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There is an interesting website that tries to balance man-made and natural cyclical warming but favors the man-made theory, as shown in the following quote (http://ossfoundation.us/projects ... rming/natural-cycle):|
"Is global warming a natural cycle? Or is global warming affected by human influence? What does the science say? Both are true. In the natural cycle, the world can warm, and cool, without any human interference. For the past million years this has occurred over and over again at approximately 100,000 year intervals. About 80-90,000 years of ice age with about 10-20,000 years of warm period, give or take some thousands of years.
The difference is that in the natural cycle CO2 lags behind the warming because it is mainly due to the Milankovitch cycles. Now CO2 is leading the warming. Current warming is clearly not natural cycle.
Where are we currently in the natural cycle (Milankovitch cycle)? The warmest point of the last cycle was around 10,000 years ago, at the peak of the Holocene. Since then, there has been an overall cooling trend, consistent with a continuation of the natural cycle, and this cooling would continue for thousands of years into the future if all else remained the same. But since 1750 however, the CO2 content of the atmosphere has deviated from the natural cycle. Instead of decreasing, it has increased because of the fossil-fuel burning. Methane and nitrous oxide have also increased unnaturally because of agricultural practices and other factors. The world has also warmed unnaturally. We are now deviating from the natural cycle.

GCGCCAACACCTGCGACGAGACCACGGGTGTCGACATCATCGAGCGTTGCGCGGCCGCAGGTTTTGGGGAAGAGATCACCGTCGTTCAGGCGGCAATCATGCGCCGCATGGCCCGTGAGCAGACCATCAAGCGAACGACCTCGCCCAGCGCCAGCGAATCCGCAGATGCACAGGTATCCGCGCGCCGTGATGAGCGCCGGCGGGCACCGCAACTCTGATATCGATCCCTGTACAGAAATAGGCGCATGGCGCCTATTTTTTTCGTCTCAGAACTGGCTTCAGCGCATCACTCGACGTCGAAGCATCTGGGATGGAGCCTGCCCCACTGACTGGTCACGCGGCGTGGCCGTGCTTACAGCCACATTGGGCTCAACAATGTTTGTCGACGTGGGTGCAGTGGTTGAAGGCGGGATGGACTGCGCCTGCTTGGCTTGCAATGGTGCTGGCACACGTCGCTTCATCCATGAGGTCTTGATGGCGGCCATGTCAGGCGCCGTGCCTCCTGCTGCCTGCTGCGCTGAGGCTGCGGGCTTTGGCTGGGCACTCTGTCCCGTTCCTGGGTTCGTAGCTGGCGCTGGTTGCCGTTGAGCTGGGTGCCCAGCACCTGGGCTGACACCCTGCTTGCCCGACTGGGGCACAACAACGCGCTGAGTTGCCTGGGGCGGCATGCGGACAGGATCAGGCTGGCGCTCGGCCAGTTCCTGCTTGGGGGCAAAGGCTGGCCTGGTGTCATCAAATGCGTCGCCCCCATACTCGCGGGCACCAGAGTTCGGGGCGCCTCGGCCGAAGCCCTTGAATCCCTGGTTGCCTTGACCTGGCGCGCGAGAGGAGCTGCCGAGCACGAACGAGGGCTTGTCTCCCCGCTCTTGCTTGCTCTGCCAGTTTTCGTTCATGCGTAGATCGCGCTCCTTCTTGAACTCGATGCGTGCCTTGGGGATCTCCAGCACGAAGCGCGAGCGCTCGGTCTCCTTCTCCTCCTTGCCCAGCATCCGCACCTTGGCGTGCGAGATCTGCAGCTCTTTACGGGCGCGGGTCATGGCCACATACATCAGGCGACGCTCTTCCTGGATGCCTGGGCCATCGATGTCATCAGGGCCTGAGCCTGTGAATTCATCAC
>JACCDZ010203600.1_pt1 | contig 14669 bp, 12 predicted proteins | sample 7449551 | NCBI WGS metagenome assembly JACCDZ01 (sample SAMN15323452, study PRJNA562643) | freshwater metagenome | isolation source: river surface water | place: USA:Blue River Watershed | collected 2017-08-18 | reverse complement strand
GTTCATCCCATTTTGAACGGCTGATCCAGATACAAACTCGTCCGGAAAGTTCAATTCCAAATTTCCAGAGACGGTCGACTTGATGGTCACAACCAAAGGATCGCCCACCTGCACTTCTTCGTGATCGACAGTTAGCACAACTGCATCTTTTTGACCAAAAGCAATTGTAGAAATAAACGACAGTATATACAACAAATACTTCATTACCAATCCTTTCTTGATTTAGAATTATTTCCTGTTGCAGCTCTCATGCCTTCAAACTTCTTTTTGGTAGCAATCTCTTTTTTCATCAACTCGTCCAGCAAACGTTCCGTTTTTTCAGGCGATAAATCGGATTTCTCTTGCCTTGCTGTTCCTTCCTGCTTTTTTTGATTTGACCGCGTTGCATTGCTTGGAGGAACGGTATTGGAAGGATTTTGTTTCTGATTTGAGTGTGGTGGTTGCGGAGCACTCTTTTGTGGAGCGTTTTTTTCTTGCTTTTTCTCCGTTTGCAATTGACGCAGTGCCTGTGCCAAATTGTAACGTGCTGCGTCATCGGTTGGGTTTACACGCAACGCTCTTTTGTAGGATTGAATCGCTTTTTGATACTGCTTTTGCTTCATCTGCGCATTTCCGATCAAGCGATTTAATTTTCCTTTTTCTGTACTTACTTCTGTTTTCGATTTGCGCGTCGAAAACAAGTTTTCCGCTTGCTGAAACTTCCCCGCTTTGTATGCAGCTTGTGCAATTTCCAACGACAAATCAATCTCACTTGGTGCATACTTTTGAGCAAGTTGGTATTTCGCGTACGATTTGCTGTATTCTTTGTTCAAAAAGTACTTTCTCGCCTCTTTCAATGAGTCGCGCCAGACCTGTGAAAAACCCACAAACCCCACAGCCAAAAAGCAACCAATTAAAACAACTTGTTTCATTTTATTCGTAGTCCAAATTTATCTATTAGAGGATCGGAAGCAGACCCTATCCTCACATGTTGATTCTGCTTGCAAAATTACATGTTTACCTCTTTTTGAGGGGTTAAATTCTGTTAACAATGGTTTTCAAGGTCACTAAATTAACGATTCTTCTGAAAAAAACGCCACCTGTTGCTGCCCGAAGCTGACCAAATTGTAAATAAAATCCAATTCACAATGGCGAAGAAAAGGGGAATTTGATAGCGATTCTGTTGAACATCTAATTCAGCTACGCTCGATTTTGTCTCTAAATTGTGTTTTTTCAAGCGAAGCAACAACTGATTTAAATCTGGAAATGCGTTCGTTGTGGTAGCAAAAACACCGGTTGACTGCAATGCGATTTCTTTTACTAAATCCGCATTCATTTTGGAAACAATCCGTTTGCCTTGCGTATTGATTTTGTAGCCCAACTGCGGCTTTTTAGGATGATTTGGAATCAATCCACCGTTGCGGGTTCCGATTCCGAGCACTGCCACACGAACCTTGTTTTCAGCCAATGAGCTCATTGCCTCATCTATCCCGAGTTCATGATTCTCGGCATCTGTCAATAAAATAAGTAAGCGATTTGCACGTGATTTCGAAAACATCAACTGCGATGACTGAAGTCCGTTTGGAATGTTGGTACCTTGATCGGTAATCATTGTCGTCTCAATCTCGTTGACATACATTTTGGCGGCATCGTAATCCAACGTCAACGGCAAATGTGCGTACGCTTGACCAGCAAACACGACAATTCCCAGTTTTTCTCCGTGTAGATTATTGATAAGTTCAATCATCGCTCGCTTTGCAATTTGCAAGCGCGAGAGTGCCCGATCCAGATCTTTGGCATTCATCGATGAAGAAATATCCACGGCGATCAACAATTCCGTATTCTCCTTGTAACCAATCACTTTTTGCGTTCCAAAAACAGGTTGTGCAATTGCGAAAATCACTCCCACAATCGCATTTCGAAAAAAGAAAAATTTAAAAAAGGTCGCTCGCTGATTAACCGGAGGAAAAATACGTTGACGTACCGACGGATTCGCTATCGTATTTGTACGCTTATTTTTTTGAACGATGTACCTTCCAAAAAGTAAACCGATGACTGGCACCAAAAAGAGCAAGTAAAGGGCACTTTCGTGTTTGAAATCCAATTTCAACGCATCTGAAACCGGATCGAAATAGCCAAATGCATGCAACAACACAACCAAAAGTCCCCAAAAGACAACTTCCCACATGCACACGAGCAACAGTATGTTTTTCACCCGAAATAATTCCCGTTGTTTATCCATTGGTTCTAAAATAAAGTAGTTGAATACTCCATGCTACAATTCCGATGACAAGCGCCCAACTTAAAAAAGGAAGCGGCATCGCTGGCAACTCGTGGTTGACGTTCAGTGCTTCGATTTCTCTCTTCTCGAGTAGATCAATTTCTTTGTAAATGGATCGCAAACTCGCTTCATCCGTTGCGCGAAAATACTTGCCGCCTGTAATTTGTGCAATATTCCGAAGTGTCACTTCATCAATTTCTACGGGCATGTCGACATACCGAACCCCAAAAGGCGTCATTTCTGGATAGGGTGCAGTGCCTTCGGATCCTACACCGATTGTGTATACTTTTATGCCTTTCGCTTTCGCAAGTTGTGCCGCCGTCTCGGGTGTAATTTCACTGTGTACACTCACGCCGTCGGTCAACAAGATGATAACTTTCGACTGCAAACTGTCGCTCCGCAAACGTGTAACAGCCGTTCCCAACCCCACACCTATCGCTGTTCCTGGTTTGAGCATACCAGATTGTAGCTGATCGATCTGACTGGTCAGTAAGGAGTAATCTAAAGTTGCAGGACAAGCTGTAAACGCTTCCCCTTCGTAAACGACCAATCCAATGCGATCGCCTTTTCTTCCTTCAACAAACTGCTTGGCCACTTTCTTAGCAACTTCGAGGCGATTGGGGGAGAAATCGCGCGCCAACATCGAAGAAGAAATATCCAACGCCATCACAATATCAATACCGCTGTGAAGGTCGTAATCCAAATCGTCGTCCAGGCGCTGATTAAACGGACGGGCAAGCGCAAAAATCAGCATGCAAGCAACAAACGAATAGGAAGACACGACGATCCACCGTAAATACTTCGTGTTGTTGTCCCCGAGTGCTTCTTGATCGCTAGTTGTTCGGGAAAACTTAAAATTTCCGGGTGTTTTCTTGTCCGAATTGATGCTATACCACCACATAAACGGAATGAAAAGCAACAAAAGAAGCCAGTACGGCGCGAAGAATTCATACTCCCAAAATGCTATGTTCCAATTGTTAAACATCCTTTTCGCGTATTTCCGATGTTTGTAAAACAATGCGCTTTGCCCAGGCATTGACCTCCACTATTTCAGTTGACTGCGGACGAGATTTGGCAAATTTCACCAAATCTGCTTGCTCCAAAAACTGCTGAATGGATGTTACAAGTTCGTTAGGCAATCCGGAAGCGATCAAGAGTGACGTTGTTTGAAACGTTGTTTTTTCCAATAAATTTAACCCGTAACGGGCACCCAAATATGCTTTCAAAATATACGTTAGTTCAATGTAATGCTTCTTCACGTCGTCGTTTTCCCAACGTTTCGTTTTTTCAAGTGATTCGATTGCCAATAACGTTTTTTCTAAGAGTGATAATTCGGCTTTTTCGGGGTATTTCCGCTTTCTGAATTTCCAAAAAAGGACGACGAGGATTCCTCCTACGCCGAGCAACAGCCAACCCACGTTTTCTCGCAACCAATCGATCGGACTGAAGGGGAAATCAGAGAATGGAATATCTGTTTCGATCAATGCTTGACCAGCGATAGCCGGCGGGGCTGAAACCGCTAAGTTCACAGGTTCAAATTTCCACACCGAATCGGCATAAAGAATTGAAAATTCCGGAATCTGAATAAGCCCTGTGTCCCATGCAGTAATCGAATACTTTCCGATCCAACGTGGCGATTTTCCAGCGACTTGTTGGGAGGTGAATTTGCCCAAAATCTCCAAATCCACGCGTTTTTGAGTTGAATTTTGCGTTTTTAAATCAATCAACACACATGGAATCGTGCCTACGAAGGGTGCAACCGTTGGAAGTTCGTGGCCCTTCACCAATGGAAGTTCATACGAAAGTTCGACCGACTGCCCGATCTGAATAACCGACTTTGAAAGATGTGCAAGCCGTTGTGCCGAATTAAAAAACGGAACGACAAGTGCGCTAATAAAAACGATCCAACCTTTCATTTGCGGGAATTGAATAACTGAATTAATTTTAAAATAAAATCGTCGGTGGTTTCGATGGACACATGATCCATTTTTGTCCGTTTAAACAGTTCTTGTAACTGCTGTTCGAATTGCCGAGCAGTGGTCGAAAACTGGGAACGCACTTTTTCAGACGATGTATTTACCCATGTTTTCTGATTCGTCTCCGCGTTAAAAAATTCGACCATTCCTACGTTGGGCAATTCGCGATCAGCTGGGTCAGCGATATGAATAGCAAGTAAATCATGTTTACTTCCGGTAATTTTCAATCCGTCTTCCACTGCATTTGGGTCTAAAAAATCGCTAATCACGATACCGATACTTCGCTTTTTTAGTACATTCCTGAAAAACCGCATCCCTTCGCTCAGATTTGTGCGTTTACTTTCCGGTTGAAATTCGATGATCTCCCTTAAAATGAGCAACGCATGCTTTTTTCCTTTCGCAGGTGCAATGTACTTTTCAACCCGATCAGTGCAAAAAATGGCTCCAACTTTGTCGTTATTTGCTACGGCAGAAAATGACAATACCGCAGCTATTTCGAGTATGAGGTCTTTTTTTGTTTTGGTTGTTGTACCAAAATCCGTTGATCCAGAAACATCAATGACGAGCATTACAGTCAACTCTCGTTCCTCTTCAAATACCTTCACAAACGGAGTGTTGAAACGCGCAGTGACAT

The natural cycle is understood by examining the paleo records. The fact that the earth goes in and out of ice ages distinctly outlines the natural cycles of Earth's climate. This occurs about every 100,000 years. We are currently in a warm period. Generally, Earth spends about 80-90,000 years in an ice age and around 10-20,000 years (or so) in a warm period."
Next question is, "Is it bad to prevent or delay the next Ice Age, until mankind has found a solution to surviving it?" It might not come for another thousand years or more, and so, that might be long enough time. Or, there may never be enough time to do that, but we can cause more loss of lives in the meantime by not reining in our man-made warming of the world.
Carbon tax is another matter. That is a politcal and economic proposition that goes beyond mere climate change. It restricts the growth of human populations by limiting their availability of energy, like tamping down the temperature of a culture medium in order to reduce its microbial population. Is it moral? Is it humane? Or, is it necessary for the greater good of all? Are we on Easter Island? Or, are we in Eden?